Just 68 games later, the Timberwolves unloaded Saric to the Suns on draft night. Finally free to showcase his versatility, he felt at home enough to sign a three-year, $27 million extension with Phoenix in November 2020. By the time Saric suited up for Game 1 of the 2021 NBA Finals, he figured he had what he’d wanted: a team that valued him, a role that suited his strengths and a shot at a title.

Then, late in the first quarter, he chased down a loose ball, found an open Jae Crowder along the wing and felt a pop in his right knee. An MRI exam would confirm Saric’s worst fear: torn ACL.

As he watched his teammates squander a 2-0 series lead over the Bucks to fall in six games, Saric wondered: What if he had stayed healthy? Could he have helped lift the Suns to their first NBA championship?

“And that wasn’t even the hardest part,” Saric said. “All my teammates left a couple days later, and I was left rehabbing on my own in Phoenix. That’s when reality really set in. I was like, ‘Man, why me? ’ ”

Saric missed the entire next season. When he finally returned in October 2022 from a 470-day hiatus between games, he was noticeably slower.

By the time the Suns flipped him to the Thunder at the trade deadline for forward Darius Bazley, Saric had career-low averages in points (5.8), steals (0.4), blocks (0.1) and minutes (14.4). A solid 20-game stint in Oklahoma City wouldn’t be enough to resuscitate his free-agency stock. At least, not in the eyes of teams other than the Warriors.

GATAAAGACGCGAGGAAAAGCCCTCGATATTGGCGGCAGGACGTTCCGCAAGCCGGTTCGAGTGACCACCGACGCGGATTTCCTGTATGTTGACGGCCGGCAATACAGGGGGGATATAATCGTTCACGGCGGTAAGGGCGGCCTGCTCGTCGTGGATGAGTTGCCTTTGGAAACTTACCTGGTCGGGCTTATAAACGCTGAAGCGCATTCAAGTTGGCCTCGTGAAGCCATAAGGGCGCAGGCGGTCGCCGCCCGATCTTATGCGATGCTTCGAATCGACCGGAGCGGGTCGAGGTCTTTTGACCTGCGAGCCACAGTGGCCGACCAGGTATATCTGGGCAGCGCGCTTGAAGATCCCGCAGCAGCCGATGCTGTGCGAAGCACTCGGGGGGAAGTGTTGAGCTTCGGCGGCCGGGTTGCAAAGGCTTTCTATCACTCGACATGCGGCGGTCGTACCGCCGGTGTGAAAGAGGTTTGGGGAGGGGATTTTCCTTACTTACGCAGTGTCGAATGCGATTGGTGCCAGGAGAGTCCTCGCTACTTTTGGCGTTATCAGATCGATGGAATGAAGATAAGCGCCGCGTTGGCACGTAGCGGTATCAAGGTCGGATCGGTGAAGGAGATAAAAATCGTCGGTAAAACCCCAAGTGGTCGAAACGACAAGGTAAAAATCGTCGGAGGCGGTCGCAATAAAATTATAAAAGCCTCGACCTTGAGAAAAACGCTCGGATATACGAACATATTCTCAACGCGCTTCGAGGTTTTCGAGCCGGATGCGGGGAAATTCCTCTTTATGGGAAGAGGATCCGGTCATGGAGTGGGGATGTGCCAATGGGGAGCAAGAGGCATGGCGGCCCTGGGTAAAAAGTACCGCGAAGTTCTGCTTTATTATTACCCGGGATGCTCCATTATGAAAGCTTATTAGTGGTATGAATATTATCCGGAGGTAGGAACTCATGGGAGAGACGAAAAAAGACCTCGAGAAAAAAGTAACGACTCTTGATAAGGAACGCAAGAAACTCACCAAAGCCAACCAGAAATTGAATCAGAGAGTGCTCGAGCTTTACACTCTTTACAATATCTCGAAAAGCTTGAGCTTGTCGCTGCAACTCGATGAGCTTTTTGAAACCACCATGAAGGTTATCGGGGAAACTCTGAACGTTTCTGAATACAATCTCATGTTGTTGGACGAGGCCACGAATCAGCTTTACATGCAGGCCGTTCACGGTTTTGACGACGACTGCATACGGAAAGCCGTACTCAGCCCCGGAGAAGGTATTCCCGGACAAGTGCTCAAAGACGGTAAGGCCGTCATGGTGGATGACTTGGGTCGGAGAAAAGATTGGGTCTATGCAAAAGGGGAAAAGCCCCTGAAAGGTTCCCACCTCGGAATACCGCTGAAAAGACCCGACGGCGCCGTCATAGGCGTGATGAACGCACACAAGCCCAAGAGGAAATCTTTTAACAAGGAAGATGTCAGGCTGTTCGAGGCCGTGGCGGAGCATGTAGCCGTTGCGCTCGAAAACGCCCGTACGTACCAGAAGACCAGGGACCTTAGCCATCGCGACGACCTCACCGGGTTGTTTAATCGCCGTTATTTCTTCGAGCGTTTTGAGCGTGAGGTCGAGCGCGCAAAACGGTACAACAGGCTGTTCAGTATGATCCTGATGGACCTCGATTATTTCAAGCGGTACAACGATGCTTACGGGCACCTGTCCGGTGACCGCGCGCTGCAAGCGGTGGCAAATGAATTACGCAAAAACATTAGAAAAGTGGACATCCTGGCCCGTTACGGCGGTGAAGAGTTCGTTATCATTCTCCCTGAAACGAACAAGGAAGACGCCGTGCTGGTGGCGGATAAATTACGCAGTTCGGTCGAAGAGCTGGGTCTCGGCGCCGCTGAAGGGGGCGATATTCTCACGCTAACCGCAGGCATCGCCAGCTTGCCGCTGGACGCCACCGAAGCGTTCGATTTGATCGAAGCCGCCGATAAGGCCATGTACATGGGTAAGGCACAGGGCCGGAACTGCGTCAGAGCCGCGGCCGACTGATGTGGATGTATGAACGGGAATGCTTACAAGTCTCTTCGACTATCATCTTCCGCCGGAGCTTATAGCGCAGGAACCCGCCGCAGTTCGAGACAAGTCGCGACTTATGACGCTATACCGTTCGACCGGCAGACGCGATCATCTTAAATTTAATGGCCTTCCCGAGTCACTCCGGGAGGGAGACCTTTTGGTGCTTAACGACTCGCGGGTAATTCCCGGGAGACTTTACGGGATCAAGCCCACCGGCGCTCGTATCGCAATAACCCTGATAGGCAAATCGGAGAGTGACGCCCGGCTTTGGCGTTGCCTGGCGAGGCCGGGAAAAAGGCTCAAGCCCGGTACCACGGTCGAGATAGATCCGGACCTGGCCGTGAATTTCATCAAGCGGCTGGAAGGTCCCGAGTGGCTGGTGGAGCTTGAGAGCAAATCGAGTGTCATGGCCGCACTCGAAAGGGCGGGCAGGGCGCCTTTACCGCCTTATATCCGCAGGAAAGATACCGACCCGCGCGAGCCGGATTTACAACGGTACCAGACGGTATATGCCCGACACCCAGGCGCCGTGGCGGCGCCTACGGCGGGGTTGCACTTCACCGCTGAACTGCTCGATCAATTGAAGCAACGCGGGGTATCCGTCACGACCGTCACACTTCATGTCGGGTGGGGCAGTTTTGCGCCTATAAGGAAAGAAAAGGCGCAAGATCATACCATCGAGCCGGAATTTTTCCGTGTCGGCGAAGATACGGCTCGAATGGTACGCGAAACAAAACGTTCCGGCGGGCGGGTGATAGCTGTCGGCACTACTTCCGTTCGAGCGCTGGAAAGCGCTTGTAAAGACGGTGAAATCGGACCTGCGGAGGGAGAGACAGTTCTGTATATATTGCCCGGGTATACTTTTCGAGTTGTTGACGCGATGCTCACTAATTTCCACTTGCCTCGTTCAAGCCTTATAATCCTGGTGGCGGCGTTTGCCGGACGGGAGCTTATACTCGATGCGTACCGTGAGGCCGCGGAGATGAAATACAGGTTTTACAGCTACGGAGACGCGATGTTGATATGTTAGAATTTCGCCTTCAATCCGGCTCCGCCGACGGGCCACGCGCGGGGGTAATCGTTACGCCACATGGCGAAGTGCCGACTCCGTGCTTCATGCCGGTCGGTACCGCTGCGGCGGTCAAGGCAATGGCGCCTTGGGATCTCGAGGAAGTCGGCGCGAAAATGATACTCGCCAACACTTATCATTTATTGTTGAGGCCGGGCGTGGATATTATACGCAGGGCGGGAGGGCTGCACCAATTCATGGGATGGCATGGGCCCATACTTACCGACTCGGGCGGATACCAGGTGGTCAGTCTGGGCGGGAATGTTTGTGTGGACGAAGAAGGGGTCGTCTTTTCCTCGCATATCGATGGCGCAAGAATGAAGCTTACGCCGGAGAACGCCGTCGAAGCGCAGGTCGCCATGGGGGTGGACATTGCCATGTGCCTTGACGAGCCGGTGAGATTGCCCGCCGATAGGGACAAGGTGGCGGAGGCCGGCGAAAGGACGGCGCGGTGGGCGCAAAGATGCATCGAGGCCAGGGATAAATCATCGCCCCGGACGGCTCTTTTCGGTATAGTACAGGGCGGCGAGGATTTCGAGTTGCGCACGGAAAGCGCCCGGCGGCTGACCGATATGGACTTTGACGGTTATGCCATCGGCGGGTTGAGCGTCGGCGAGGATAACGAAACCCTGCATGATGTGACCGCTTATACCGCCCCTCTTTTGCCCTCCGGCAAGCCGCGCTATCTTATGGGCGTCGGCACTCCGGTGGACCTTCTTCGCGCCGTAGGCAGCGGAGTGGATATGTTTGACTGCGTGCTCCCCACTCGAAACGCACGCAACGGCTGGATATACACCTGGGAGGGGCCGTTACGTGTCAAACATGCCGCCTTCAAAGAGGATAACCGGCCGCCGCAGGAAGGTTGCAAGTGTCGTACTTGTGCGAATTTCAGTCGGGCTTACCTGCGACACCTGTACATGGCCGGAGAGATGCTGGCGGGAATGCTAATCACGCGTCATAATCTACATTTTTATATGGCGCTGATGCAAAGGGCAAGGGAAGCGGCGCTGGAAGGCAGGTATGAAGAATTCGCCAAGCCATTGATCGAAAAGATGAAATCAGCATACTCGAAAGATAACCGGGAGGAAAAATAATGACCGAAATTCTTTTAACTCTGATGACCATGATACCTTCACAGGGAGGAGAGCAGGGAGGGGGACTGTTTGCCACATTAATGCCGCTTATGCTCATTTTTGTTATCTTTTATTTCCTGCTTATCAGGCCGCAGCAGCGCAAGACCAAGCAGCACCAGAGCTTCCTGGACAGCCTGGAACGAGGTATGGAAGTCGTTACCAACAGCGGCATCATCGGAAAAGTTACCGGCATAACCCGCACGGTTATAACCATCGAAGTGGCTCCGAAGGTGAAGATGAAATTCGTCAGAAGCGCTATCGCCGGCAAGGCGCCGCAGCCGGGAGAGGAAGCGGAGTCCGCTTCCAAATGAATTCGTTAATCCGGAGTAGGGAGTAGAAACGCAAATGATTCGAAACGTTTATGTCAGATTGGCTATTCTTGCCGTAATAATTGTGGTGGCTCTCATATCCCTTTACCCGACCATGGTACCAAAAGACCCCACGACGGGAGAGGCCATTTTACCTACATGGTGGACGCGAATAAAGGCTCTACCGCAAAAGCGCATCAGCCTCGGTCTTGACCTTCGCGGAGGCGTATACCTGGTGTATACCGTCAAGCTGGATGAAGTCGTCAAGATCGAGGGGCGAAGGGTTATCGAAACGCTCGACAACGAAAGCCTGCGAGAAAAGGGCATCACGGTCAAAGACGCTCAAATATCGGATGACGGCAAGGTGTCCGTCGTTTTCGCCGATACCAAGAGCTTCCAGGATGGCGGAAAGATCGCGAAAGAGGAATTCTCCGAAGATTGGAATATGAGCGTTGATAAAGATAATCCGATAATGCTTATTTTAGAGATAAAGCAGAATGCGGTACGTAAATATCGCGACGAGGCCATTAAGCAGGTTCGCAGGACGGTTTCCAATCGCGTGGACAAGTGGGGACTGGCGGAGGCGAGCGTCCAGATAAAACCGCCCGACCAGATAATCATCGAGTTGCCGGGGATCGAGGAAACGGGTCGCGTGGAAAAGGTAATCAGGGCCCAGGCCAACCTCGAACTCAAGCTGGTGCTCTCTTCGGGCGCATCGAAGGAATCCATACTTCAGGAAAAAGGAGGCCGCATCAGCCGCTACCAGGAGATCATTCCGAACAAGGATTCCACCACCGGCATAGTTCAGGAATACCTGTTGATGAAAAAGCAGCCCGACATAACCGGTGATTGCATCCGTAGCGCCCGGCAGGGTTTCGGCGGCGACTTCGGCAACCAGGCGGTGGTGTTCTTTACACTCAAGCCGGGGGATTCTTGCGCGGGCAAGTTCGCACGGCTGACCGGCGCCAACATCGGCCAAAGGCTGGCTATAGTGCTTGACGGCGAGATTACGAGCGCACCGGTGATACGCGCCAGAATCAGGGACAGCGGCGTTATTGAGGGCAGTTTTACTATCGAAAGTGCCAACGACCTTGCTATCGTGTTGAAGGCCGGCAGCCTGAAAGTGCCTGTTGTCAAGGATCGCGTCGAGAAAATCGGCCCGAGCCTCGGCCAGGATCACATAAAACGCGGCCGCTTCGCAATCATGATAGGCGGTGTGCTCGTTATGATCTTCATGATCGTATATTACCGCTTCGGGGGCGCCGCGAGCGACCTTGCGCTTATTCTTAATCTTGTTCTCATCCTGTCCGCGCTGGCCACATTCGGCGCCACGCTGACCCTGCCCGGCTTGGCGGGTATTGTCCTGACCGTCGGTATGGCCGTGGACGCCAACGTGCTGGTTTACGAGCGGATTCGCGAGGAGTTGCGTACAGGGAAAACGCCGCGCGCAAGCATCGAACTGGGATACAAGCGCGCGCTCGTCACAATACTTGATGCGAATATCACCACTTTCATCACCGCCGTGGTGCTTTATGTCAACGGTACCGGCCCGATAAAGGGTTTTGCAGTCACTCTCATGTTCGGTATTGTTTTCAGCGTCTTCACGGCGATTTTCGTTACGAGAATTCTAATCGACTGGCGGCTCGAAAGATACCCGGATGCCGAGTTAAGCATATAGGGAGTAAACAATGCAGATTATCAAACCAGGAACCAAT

As soon as free agency opened, Golden State general manager Mike Dunleavy contacted Saric’s agent, Jared Mucha. The Warriors considered Saric worthy of at least a taxpayer mid-level exception, Dunleavy told Mucha, but the new collective bargaining agreement left high-spending teams like Golden State with only minimum contracts. No one else available on a minimum rivaled Saric on the Warriors’ board.

YouTube breakdowns of the team’s offense confirmed for Saric what Mucha had told him: This was the best option basketball-wise. The question, though, was the money. A former NBA Rookie of the Year runner-up, Saric had a tough time accepting that he couldn’t land a far bigger contract.

“I had offers on the table for slightly more than the minimum,” said Saric, who didn’t agree to sign with Golden State until eight days into free agency. “But ultimately, the Warriors just made too much sense. Their playing style fit me. Also, Mike (Dunleavy), Steve (Kerr) and (former Suns teammate) Chris (Paul) recruited me. That meant a lot.”

Saric earned his famous nickname, “the Homie,” by being the consummate teammate. But if anyone still doubted his loyalty to the Warriors, they needed only to watch him sprint to Klay Thompson’s defense last week when Thompson’s shoving match with Timberwolves forward Jaden McDaniels escalated into a full-blown melee.

This looked personal for Saric, who has been open about the fact he doesn’t think he got a fair chance in Minnesota.

“It’s nice to be wanted,” Saric said. “The Warriors show me that love e